I thought the OP was talking about amateur fossil hunters. I used to love to do this as a kid. But anyway, they were all over the place as far as I recall.

When I visited White Sands NM I was surprised at how easily I could find them. I figured they surely would have turned to dust in such an environment.

It depends on which river, what type of fossils, and what you consider “great”. Rivers in coastal South Carolina (I live in the state, but not the fossily area) are teeming with shark teeth. And the land, in areas that used to be river channels. I’m on a Facebook group for Summerville SC shark teeth and people regularly find hundreds per week in creeks and streams and construction sites and back yards and seemingly everywhere you stick a shovel. That group recently had to go private because new Facebook Groups rules made it open season for spammers, but here is the page for a tour group which takes people on digs. (These are fossils that have been eroded from their matrix rock and reburied in ancient, now dry river basins.)

https://facebook.com/PalmettoFossilExcursions/

One tool in the paleontologist’s toolkit is the tothbrush. Another is the backhoe. Both are very important.

https://ucmp.berkeley.edu/science/profiles/irmis_0705.php

Use google to find the nearest fossil club, and go on their outings.

Yeah, so did I. When I was a kid, the creek down my street in Texas had walls of Austin chalk, and you could just pull out pieces and find sea fossils (also, scorpions, which added some excitement).

Yes, it does. It was a general statement, not meant to cover every case.

I also don’t consider reworked shark’s teeth to be good fossils, but then I’m coming at it from a scientist’s point of view, not a pure collector.

I had a number of trilobite fragments as a kid. I picked them up out of the broken shale at the local ski jump. One of them was from a piece I cracked open myself, so it had both the fossil and the inverse.

Quite a few fossils have been found by observant workers at quarries.

When I was a kid, I wanted to find fossils . I had a passion for it, but couldn’t find any.

I eventually did find them, almost literally in my back yard. A large area of woodland was bulldozed to make way for the construction of a school, but that never happened, so the site was left denuded of trees, and what happened is what you would expect – the soil eroded, causing lots of problems with silting up downstream. But it also left exposed a wealth of stones and pebbles. Most of them were boring, uninteresting quartzite lumps. But I found that, if you went through all of them in any area carefully, scrutinizing each one, you’d find things.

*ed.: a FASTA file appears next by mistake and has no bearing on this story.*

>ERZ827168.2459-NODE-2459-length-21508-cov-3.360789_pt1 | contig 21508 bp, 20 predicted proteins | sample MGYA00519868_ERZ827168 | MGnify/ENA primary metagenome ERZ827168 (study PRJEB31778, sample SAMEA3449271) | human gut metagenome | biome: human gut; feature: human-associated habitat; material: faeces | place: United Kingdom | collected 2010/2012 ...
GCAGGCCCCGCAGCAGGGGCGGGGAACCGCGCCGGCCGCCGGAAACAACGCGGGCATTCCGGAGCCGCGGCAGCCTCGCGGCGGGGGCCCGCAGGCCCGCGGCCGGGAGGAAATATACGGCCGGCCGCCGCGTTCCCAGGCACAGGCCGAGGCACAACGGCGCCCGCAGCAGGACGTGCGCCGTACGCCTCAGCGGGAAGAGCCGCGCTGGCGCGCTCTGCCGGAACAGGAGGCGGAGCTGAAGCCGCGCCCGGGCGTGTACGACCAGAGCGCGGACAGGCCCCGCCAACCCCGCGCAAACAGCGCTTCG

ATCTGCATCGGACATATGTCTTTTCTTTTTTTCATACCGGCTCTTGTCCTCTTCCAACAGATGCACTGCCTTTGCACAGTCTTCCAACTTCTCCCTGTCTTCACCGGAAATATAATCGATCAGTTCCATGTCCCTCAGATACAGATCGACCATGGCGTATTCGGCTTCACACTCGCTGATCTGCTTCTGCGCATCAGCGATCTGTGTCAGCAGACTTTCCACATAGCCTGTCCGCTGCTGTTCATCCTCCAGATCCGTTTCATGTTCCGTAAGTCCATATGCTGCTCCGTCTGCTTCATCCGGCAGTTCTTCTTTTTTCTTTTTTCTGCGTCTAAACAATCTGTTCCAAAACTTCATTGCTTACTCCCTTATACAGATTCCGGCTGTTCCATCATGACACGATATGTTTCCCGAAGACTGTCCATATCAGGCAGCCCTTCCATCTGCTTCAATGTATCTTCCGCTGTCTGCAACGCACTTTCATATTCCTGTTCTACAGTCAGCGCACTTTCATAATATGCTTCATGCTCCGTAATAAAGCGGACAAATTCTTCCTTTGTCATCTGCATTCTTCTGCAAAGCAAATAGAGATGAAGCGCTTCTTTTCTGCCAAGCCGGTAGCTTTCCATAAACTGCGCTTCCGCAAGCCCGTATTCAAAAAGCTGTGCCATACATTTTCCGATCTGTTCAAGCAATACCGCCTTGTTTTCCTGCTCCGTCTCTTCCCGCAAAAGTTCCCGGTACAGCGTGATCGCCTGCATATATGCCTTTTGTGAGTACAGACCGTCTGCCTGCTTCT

The first fossil I found was a bryozoan – “moss animals” that formed co,lonies and coral-like structures. It was the very regularity of the structure that gave it away as a fossil. Before that, I’;d never heard of bryozoans (I found out what it was from the Golden Guide to Fossils by Frank Rhodes and Herbert S. Zim, a book still in print).

Later I found pelecypods and echinoderms, but never the really showy kind of either. A waving head of crinoid would’ve been great, but I found what I think was simply a segment of stalk.

I would’ve loved to have found trilobites or fish skeletons or ammonites, but they evidently didn’t live in my area. A few hundred miles away there were reportedly fish skeletons.

As for bones of land creatures – that was a fond wish, but unrequited. They found a mastodon skeleton somewhere in my state, but not near my house.

The technical terms, FWIW, are “part” and “counterpart”.

That’s delightfully weird. I’ll try to remember that.

There is also “slab” and “counter-slab”, though I can’t say I was familiar with that one.

Hah. The first fossil I found was a beautifully preserved fern in a lump of coal. The leaves were outlined in gold-coloured pyrite.

This is the sort of bonus that solid fuel sometimes provided - very rare nowadays, I expect.

Yes, the best way is to go with someone who knows what they’re doing and follow their lead. It’s kind of like hunting wild mushrooms.

Your specimen may indeed be a fern, but just to note, there are types of dendritic pyrite that look like ferns, but are just the way the crystals grew

I recall reading that, years ago, hydraulic mining operations in Alaska (think of washing hills away with high-pressure water) were finding so many fossils that the professors finally told the miners to stop contacting them, they had collected enough.

(I know, it sure doesn’t sound right. You’d think that there would be enough museums around the world interested to keep collecting the findings.)